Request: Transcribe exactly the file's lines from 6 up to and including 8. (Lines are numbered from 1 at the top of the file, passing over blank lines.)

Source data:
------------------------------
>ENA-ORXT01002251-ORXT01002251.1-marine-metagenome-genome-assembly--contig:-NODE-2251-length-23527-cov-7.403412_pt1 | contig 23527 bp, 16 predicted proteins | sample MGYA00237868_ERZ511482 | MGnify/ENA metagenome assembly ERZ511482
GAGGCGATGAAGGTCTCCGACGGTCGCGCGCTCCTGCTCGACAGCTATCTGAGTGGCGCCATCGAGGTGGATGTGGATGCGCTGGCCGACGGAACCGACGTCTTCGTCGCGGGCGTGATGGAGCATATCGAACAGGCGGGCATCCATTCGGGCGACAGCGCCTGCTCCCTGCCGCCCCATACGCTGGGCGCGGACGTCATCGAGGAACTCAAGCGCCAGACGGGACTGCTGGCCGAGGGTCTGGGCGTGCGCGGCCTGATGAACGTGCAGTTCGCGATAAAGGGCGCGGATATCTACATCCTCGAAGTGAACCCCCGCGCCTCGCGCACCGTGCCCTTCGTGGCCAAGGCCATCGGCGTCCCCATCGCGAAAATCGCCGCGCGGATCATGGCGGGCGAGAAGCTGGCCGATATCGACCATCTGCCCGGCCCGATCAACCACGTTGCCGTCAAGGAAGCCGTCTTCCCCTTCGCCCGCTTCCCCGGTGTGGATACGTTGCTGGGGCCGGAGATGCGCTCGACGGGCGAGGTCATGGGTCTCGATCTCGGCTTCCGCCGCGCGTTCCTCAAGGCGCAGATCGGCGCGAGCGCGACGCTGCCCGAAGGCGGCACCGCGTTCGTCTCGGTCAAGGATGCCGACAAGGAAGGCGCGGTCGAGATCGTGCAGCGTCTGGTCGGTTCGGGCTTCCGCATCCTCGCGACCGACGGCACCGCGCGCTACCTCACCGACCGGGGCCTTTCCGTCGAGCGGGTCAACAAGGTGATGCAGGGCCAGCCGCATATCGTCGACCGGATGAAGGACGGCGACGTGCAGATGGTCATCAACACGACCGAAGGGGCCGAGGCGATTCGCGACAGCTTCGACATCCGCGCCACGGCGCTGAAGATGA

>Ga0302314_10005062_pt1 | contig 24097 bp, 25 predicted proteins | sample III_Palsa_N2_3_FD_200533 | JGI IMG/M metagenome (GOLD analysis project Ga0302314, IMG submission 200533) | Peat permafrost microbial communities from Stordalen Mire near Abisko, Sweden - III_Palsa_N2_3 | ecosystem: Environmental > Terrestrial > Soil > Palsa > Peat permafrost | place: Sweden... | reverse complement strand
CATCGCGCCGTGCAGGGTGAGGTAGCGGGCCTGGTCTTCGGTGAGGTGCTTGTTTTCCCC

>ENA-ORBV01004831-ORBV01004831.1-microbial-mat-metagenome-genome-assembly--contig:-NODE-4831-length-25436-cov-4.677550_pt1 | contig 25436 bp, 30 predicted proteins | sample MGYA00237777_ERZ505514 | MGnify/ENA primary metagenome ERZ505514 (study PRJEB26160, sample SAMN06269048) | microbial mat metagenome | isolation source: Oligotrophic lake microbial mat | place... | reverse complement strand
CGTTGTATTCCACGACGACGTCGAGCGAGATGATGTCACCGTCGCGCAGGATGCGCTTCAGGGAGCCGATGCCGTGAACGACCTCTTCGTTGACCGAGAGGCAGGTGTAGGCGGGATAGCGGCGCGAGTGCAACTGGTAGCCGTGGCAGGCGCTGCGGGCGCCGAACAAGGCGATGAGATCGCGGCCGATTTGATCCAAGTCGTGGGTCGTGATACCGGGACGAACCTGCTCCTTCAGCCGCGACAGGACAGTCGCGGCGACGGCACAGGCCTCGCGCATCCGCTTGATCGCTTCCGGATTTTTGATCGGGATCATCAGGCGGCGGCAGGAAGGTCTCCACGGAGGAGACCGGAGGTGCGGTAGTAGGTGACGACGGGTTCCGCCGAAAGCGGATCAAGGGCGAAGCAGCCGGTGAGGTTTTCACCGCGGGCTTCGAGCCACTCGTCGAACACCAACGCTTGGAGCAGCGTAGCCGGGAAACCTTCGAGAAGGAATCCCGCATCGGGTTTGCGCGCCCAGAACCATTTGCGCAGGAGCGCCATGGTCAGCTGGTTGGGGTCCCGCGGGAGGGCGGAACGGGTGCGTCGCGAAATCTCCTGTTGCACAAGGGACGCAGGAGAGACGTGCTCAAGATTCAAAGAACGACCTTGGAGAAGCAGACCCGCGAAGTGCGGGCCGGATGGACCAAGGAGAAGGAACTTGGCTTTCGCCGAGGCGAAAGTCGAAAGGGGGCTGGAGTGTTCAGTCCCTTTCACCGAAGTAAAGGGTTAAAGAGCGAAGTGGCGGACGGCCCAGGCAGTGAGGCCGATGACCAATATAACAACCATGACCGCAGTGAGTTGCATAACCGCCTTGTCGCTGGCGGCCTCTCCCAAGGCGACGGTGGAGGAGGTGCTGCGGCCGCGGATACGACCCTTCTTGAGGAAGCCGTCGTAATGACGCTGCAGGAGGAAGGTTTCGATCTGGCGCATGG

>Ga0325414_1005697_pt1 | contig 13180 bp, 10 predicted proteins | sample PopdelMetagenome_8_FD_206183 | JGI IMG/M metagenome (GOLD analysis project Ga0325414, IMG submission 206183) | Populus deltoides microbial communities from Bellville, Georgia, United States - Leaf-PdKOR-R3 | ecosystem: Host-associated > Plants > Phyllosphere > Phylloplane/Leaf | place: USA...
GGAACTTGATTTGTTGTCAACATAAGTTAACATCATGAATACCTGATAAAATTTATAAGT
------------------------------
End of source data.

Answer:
CGTTGTATTCCACGACGACGTCGAGCGAGATGATGTCACCGTCGCGCAGGATGCGCTTCAGGGAGCCGATGCCGTGAACGACCTCTTCGTTGACCGAGAGGCAGGTGTAGGCGGGATAGCGGCGCGAGTGCAACTGGTAGCCGTGGCAGGCGCTGCGGGCGCCGAACAAGGCGATGAGATCGCGGCCGATTTGATCCAAGTCGTGGGTCGTGATACCGGGACGAACCTGCTCCTTCAGCCGCGACAGGACAGTCGCGGCGACGGCACAGGCCTCGCGCATCCGCTTGATCGCTTCCGGATTTTTGATCGGGATCATCAGGCGGCGGCAGGAAGGTCTCCACGGAGGAGACCGGAGGTGCGGTAGTAGGTGACGACGGGTTCCGCCGAAAGCGGATCAAGGGCGAAGCAGCCGGTGAGGTTTTCACCGCGGGCTTCGAGCCACTCGTCGAACACCAACGCTTGGAGCAGCGTAGCCGGGAAACCTTCGAGAAGGAATCCCGCATCGGGTTTGCGCGCCCAGAACCATTTGCGCAGGAGCGCCATGGTCAGCTGGTTGGGGTCCCGCGGGAGGGCGGAACGGGTGCGTCGCGAAATCTCCTGTTGCACAAGGGACGCAGGAGAGACGTGCTCAAGATTCAAAGAACGACCTTGGAGAAGCAGACCCGCGAAGTGCGGGCCGGATGGACCAAGGAGAAGGAACTTGGCTTTCGCCGAGGCGAAAGTCGAAAGGGGGCTGGAGTGTTCAGTCCCTTTCACCGAAGTAAAGGGTTAAAGAGCGAAGTGGCGGACGGCCCAGGCAGTGAGGCCGATGACCAATATAACAACCATGACCGCAGTGAGTTGCATAACCGCCTTGTCGCTGGCGGCCTCTCCCAAGGCGACGGTGGAGGAGGTGCTGCGGCCGCGGATACGACCCTTCTTGAGGAAGCCGTCGTAATGACGCTGCAGGAGGAAGGTTTCGATCTGGCGCATGG

>Ga0325414_1005697_pt1 | contig 13180 bp, 10 predicted proteins | sample PopdelMetagenome_8_FD_206183 | JGI IMG/M metagenome (GOLD analysis project Ga0325414, IMG submission 206183) | Populus deltoides microbial communities from Bellville, Georgia, United States - Leaf-PdKOR-R3 | ecosystem: Host-associated > Plants > Phyllosphere > Phylloplane/Leaf | place: USA...
GGAACTTGATTTGTTGTCAACATAAGTTAACATCATGAATACCTGATAAAATTTATAAGT